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© Deloitte Consulting, Cross-Validation Results

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© Deloitte Consulting, 2004 Reserve Variability Using the Bootstrap to estimate the probability distribution of one’s outstanding loss estimate

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© Deloitte Consulting, The Bootstrap The Statistician Brad Efron proposed a very simple and clever idea for mechanically estimating confidence intervals: The Bootstrap. The idea is to take multiple resamples of your original dataset. Compute the statistic of interest on each resample you thereby estimate the distribution of this statistic!

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© Deloitte Consulting, Motivating Example Suppose we take 1000 draws from the normal(500,100) distribution Sample mean ≈ 500 what we expect a point estimate of the “true” mean From theory we know that:

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© Deloitte Consulting, Sampling with Replacement Draw a data point at random from the data set. Then throw it back in Draw a second data point. Then throw it back in… Keep going until we’ve got 1000 data points. You might call this a “pseudo” data set. This is not merely re-sorting the data. Some of the original data points will appear more than once; others won’t appear at all.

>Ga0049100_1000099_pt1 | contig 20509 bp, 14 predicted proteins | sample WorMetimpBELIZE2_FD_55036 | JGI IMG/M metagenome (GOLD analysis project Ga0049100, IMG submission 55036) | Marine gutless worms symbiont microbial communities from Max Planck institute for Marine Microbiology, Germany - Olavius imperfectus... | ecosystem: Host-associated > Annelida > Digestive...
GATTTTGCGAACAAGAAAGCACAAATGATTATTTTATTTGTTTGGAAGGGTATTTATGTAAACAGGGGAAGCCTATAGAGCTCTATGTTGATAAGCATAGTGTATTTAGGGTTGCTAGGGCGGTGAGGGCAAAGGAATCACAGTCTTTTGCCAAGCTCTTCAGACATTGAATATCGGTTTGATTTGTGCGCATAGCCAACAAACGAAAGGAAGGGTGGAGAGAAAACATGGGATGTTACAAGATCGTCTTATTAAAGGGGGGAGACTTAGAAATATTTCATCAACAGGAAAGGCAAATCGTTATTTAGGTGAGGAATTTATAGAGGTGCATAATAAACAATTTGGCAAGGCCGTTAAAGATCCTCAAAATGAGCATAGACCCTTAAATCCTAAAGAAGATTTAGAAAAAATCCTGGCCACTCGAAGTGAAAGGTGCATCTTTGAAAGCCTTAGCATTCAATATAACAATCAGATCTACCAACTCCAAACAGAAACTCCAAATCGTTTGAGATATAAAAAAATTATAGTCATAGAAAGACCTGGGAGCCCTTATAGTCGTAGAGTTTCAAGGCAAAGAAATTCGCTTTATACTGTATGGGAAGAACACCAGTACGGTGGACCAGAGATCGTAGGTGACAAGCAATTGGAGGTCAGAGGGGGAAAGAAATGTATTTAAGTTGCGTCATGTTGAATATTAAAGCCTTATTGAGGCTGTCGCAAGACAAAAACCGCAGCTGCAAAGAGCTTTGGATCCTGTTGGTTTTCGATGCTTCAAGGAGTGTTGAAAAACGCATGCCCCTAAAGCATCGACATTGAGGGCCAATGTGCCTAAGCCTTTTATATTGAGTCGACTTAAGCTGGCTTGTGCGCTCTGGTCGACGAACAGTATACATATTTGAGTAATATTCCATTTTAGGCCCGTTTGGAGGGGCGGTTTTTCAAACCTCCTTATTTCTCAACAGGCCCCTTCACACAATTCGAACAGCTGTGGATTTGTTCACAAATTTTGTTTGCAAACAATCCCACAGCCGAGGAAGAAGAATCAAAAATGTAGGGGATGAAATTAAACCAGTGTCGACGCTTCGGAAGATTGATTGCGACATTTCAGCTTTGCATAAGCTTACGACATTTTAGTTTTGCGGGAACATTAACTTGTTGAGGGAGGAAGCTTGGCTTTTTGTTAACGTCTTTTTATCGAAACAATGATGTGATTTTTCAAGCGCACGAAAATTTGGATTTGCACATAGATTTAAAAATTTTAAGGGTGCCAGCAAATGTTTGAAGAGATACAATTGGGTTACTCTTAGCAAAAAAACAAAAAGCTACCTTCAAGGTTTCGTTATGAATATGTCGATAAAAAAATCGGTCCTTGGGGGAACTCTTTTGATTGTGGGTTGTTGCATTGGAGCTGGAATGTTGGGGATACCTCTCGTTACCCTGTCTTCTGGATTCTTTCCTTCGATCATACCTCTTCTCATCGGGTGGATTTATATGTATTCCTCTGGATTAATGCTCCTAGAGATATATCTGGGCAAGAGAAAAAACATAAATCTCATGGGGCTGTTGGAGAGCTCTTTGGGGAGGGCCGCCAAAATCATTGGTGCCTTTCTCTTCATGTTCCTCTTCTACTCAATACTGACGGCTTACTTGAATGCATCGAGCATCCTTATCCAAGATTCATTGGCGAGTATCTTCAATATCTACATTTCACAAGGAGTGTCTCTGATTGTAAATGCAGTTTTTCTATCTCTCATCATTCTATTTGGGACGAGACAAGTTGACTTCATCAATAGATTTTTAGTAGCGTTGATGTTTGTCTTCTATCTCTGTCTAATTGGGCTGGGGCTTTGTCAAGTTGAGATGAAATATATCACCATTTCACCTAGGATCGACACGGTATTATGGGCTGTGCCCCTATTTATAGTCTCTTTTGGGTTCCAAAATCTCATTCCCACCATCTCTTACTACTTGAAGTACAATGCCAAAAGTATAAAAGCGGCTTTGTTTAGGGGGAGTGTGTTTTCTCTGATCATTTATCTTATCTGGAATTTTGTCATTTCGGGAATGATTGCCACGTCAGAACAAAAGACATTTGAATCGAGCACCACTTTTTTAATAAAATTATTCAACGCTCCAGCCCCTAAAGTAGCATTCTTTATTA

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© Deloitte Consulting, Sampling with Replacement In fact, there is a chance of (1-1/1000) 1000 ≈ 1/e ≈.368 that any one of the original data points won’t appear at all if we sample with replacement 1000 times. any data point is included with Prob ≈.632 Intuitively, we treat the original sample as the “true population in the sky”. Each resample simulates the process of taking a sample from the “true” distribution.